The COVID-19 pandemic

While COVID-19 is a recent and ongoing crisis, it has contributed significantly to the value of eSports. With almost every competitive sport around the world canceled, it has given sponsors, sports betting operators, and investors food for thought. There is tremendous value in backing sports tournaments that can be played online with millions of viewers. With empty stadiums and millions of losses across global sports competitions, eSports has managed to grow its viewership and hasn’t slowed down as a result of the pandemic.

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Types of eSports

There are a number of different types of eSports, but if they are going to compete with competitive sports, there are a few specific genres that are going to be at the forefront:

Multiplayer Online Battle Arena (MOBA)

Action Real Time Strategy or Multiplayer Online Battle Arena (MOBA) is currently one of the most popular forms of eSports, especially when it comes to tournaments and online revenue. This is when players work together and battle it out against other teams. It’s a fusion of RTS and RPG, where you can plan and strategize in real life while improving your experience and levels within the game itself.

League of Legends (LoL), Heroes of the Storm (HotS), and Defense of the Ancients (Dota) are the most popular MOBA titles. These titles are currently bringing millions of viewers, and dollars, into the eSports industry.

First Person Shooter (FPS)

First Person Shooter (FPS) is another one of eSports’ big money-makers. It has been an incredibly popular choice since the inception of eSports, with titles like Doom and Quake being early favorites. Fans are able to see through the eyes of the singular player’s character. The main goal is often to kill an opponent or destroy their property.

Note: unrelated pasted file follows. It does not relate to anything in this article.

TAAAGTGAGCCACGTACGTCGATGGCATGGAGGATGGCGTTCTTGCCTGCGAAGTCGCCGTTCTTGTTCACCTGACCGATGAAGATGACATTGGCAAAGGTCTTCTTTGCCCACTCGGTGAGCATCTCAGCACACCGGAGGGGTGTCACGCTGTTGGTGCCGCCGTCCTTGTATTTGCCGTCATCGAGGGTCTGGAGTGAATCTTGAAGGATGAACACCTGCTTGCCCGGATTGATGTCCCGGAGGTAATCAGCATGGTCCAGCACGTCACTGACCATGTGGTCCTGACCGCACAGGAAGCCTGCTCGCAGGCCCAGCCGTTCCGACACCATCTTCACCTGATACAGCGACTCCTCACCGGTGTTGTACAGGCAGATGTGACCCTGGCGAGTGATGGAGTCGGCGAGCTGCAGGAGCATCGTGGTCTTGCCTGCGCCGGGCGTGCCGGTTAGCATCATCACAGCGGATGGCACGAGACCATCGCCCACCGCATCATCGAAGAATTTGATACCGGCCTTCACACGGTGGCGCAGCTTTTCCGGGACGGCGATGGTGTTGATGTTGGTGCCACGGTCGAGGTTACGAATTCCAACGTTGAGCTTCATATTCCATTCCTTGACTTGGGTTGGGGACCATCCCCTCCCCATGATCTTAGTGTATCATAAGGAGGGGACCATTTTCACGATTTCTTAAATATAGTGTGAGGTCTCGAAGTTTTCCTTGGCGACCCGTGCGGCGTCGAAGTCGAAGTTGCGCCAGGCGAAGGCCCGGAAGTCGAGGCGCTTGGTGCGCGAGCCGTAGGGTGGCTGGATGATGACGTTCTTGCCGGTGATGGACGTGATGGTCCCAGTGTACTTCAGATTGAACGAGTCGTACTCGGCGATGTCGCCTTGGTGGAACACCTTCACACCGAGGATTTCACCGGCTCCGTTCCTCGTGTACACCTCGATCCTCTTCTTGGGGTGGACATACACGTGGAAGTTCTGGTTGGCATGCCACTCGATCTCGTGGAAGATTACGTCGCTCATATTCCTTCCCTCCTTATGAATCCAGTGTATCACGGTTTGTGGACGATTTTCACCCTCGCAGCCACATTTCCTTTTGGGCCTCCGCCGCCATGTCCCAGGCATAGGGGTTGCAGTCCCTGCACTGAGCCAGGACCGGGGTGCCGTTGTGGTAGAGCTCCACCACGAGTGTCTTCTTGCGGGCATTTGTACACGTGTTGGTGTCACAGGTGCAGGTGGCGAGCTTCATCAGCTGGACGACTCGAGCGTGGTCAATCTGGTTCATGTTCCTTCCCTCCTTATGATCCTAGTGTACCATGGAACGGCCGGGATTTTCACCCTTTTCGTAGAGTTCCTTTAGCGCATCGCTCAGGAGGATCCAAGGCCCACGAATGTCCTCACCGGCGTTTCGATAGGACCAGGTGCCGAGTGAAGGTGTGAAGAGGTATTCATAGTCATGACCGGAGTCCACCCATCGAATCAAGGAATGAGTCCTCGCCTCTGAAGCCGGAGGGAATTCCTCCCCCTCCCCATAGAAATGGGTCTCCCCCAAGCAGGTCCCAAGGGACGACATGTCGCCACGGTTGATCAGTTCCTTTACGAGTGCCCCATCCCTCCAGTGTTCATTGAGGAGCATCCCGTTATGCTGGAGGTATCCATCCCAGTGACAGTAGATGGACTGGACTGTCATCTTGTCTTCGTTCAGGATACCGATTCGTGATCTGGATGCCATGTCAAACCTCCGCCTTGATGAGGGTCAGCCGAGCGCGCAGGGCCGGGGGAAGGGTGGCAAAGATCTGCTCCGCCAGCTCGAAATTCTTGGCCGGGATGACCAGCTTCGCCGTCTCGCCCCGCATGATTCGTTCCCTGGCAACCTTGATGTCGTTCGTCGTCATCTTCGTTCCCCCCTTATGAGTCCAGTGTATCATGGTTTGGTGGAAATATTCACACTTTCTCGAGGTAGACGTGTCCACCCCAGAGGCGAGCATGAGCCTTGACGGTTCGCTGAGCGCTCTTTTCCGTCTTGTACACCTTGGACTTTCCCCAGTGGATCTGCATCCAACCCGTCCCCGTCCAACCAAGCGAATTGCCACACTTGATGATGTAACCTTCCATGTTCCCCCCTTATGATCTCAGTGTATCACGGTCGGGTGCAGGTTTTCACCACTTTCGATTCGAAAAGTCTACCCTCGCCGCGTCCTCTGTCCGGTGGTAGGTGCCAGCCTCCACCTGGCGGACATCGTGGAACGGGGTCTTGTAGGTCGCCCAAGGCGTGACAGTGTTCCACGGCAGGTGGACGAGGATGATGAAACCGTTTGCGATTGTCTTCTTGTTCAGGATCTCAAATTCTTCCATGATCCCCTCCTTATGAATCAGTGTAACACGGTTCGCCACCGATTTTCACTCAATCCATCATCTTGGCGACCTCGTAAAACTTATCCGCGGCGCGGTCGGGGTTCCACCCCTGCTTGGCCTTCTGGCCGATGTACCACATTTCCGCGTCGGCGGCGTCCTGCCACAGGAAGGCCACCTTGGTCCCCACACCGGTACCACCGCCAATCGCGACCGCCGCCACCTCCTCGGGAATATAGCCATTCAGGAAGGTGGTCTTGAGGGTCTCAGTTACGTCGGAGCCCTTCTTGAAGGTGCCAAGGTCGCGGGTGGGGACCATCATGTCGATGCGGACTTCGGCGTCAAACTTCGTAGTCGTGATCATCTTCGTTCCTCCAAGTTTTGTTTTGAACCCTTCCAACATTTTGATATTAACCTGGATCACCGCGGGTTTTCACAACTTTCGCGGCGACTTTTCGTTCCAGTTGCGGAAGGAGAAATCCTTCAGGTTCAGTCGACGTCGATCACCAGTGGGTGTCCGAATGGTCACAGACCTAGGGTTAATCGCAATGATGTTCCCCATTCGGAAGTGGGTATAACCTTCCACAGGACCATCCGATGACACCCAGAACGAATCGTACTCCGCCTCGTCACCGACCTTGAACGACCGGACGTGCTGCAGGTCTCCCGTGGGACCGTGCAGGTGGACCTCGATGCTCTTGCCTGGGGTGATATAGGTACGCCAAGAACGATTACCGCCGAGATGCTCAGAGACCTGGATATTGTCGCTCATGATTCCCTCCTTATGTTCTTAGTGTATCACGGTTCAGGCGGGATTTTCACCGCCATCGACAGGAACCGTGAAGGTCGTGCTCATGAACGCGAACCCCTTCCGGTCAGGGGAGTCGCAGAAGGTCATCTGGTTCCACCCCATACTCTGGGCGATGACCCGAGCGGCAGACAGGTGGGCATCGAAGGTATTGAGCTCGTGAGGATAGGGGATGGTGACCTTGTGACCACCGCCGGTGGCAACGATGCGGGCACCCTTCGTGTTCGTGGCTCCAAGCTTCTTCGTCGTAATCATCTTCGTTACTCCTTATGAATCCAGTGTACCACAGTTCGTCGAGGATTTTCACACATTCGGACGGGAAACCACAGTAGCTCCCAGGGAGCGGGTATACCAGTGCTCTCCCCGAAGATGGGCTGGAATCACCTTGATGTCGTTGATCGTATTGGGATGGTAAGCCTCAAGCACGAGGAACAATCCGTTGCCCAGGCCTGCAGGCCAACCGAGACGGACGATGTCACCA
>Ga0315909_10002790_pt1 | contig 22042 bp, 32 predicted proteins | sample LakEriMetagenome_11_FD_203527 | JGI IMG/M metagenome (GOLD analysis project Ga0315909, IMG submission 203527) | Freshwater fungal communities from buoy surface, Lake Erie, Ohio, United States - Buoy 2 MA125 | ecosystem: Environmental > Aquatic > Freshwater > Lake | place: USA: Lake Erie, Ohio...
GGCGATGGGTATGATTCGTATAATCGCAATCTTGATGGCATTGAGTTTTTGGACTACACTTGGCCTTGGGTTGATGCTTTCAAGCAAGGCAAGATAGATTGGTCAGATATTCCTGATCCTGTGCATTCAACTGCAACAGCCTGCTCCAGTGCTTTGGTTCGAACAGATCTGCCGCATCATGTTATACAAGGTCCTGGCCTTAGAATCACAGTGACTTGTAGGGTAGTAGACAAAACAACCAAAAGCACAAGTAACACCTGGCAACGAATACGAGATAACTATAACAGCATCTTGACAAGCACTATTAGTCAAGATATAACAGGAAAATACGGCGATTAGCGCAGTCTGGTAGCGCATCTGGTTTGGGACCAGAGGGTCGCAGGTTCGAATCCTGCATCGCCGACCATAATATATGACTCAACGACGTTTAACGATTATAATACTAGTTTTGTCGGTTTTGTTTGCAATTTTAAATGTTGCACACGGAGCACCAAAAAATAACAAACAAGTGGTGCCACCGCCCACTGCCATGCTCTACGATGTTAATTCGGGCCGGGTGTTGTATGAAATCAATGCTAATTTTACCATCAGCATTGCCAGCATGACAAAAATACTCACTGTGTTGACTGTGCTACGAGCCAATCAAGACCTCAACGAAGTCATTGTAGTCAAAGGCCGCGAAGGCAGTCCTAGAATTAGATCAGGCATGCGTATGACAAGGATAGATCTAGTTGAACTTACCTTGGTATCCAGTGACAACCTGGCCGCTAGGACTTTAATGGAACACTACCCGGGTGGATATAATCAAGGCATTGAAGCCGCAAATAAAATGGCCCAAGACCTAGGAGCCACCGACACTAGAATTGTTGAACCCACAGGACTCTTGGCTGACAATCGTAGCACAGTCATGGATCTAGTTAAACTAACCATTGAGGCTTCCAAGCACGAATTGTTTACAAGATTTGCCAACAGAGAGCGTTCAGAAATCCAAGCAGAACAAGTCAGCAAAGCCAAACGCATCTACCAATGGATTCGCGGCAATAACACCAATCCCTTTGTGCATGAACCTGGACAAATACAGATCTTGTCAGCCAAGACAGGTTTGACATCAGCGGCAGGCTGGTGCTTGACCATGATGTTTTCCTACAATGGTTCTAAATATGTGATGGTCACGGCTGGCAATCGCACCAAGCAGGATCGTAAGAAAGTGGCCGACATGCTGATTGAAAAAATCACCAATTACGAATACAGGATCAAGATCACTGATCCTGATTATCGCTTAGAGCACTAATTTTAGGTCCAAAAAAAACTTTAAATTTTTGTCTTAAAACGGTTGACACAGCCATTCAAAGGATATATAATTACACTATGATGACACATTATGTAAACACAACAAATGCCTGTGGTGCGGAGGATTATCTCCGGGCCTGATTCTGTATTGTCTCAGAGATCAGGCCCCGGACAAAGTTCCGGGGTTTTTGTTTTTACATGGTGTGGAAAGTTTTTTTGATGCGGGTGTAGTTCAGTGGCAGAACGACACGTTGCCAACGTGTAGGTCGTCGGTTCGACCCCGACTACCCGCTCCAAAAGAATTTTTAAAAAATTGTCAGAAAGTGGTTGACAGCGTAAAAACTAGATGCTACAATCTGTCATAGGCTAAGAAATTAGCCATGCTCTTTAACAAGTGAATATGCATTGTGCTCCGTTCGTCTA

The most popular FPS titles that are currently being played include Call of Duty (CoD), Battlefield (BF), Counter-Strike (CS, CS:GO), and Overwatch (OW).

eSports has the opportunity to grow their sports games

Melbourne eSports Open

Although most of the eSports games fall under one or both of the above-mentioned types of eSport platforms, sports games themselves have not reached the height of games such as CS, Dota, or LoL. 

Why have sports games (with the exception of FIFA) struggled in the industry and can this change? Most of the popular eSports titles are played either in fantasy worlds or in conflict zones where the average Joe is unlikely to go. Most players feel like sports games are too similar to the real-life thing. Scoring a touchdown as Tom Brady online isn’t going to replace the joy of watching the real Tom Brady score an actual touchdown.